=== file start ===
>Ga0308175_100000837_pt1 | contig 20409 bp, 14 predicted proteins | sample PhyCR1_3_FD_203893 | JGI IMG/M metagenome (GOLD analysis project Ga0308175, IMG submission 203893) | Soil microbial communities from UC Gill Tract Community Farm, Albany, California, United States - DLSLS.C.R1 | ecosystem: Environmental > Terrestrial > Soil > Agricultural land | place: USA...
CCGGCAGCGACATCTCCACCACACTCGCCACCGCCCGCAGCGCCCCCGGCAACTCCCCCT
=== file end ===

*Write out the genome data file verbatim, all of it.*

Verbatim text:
>Ga0308175_100000837_pt1 | contig 20409 bp, 14 predicted proteins | sample PhyCR1_3_FD_203893 | JGI IMG/M metagenome (GOLD analysis project Ga0308175, IMG submission 203893) | Soil microbial communities from UC Gill Tract Community Farm, Albany, California, United States - DLSLS.C.R1 | ecosystem: Environmental > Terrestrial > Soil > Agricultural land | place: USA...
CCGGCAGCGACATCTCCACCACACTCGCCACCGCCCGCAGCGCCCCCGGCAACTCCCCCT